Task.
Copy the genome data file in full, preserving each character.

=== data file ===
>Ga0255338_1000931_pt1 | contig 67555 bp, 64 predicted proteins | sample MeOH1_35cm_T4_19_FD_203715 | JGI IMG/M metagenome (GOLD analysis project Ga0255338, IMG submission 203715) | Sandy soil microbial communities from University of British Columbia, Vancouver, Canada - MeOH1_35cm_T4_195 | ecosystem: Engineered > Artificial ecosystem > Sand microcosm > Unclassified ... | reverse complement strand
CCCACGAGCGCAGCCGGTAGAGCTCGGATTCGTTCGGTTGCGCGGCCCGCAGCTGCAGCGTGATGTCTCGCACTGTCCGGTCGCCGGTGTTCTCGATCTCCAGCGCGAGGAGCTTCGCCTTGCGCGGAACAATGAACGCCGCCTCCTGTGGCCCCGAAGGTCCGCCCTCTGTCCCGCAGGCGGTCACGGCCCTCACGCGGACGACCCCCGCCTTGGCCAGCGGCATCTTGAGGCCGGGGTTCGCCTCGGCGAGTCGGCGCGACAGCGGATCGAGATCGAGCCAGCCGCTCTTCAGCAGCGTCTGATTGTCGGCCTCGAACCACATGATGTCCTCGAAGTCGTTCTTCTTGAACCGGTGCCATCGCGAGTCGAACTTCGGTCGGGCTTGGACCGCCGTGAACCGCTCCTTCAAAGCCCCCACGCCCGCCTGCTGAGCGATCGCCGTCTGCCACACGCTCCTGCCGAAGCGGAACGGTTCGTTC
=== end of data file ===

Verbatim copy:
>Ga0255338_1000931_pt1 | contig 67555 bp, 64 predicted proteins | sample MeOH1_35cm_T4_19_FD_203715 | JGI IMG/M metagenome (GOLD analysis project Ga0255338, IMG submission 203715) | Sandy soil microbial communities from University of British Columbia, Vancouver, Canada - MeOH1_35cm_T4_195 | ecosystem: Engineered > Artificial ecosystem > Sand microcosm > Unclassified ... | reverse complement strand
CCCACGAGCGCAGCCGGTAGAGCTCGGATTCGTTCGGTTGCGCGGCCCGCAGCTGCAGCGTGATGTCTCGCACTGTCCGGTCGCCGGTGTTCTCGATCTCCAGCGCGAGGAGCTTCGCCTTGCGCGGAACAATGAACGCCGCCTCCTGTGGCCCCGAAGGTCCGCCCTCTGTCCCGCAGGCGGTCACGGCCCTCACGCGGACGACCCCCGCCTTGGCCAGCGGCATCTTGAGGCCGGGGTTCGCCTCGGCGAGTCGGCGCGACAGCGGATCGAGATCGAGCCAGCCGCTCTTCAGCAGCGTCTGATTGTCGGCCTCGAACCACATGATGTCCTCGAAGTCGTTCTTCTTGAACCGGTGCCATCGCGAGTCGAACTTCGGTCGGGCTTGGACCGCCGTGAACCGCTCCTTCAAAGCCCCCACGCCCGCCTGCTGAGCGATCGCCGTCTGCCACACGCTCCTGCCGAAGCGGAACGGTTCGTTC